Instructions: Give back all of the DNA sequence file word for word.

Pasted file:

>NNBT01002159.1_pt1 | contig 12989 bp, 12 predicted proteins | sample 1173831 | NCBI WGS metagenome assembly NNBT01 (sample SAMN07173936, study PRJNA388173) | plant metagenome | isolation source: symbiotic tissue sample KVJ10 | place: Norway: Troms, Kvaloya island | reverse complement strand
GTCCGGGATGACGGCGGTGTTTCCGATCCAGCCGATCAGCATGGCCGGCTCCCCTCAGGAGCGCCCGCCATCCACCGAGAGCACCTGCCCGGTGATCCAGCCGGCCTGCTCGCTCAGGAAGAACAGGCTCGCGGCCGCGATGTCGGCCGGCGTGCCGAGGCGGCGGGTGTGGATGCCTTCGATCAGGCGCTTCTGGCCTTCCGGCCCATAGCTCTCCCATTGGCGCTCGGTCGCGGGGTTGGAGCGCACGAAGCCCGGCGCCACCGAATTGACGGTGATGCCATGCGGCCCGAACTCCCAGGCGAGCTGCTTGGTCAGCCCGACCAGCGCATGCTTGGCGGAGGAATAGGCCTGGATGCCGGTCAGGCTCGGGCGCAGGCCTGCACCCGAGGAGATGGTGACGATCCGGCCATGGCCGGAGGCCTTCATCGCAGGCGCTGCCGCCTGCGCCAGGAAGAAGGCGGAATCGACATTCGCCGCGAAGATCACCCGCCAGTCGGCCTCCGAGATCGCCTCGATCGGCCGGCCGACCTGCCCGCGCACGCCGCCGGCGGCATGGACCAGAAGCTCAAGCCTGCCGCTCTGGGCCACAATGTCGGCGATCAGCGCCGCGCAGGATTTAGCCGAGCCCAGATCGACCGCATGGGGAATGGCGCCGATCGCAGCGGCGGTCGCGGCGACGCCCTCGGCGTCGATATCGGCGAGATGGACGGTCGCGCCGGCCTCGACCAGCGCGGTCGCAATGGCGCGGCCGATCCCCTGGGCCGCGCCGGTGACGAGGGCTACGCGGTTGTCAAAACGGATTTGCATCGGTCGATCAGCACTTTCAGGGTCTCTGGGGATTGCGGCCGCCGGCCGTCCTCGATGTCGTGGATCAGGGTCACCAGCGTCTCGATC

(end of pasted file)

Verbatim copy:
>NNBT01002159.1_pt1 | contig 12989 bp, 12 predicted proteins | sample 1173831 | NCBI WGS metagenome assembly NNBT01 (sample SAMN07173936, study PRJNA388173) | plant metagenome | isolation source: symbiotic tissue sample KVJ10 | place: Norway: Troms, Kvaloya island | reverse complement strand
GTCCGGGATGACGGCGGTGTTTCCGATCCAGCCGATCAGCATGGCCGGCTCCCCTCAGGAGCGCCCGCCATCCACCGAGAGCACCTGCCCGGTGATCCAGCCGGCCTGCTCGCTCAGGAAGAACAGGCTCGCGGCCGCGATGTCGGCCGGCGTGCCGAGGCGGCGGGTGTGGATGCCTTCGATCAGGCGCTTCTGGCCTTCCGGCCCATAGCTCTCCCATTGGCGCTCGGTCGCGGGGTTGGAGCGCACGAAGCCCGGCGCCACCGAATTGACGGTGATGCCATGCGGCCCGAACTCCCAGGCGAGCTGCTTGGTCAGCCCGACCAGCGCATGCTTGGCGGAGGAATAGGCCTGGATGCCGGTCAGGCTCGGGCGCAGGCCTGCACCCGAGGAGATGGTGACGATCCGGCCATGGCCGGAGGCCTTCATCGCAGGCGCTGCCGCCTGCGCCAGGAAGAAGGCGGAATCGACATTCGCCGCGAAGATCACCCGCCAGTCGGCCTCCGAGATCGCCTCGATCGGCCGGCCGACCTGCCCGCGCACGCCGCCGGCGGCATGGACCAGAAGCTCAAGCCTGCCGCTCTGGGCCACAATGTCGGCGATCAGCGCCGCGCAGGATTTAGCCGAGCCCAGATCGACCGCATGGGGAATGGCGCCGATCGCAGCGGCGGTCGCGGCGACGCCCTCGGCGTCGATATCGGCGAGATGGACGGTCGCGCCGGCCTCGACCAGCGCGGTCGCAATGGCGCGGCCGATCCCCTGGGCCGCGCCGGTGACGAGGGCTACGCGGTTGTCAAAACGGATTTGCATCGGTCGATCAGCACTTTCAGGGTCTCTGGGGATTGCGGCCGCCGGCCGTCCTCGATGTCGTGGATCAGGGTCACCAGCGTCTCGATC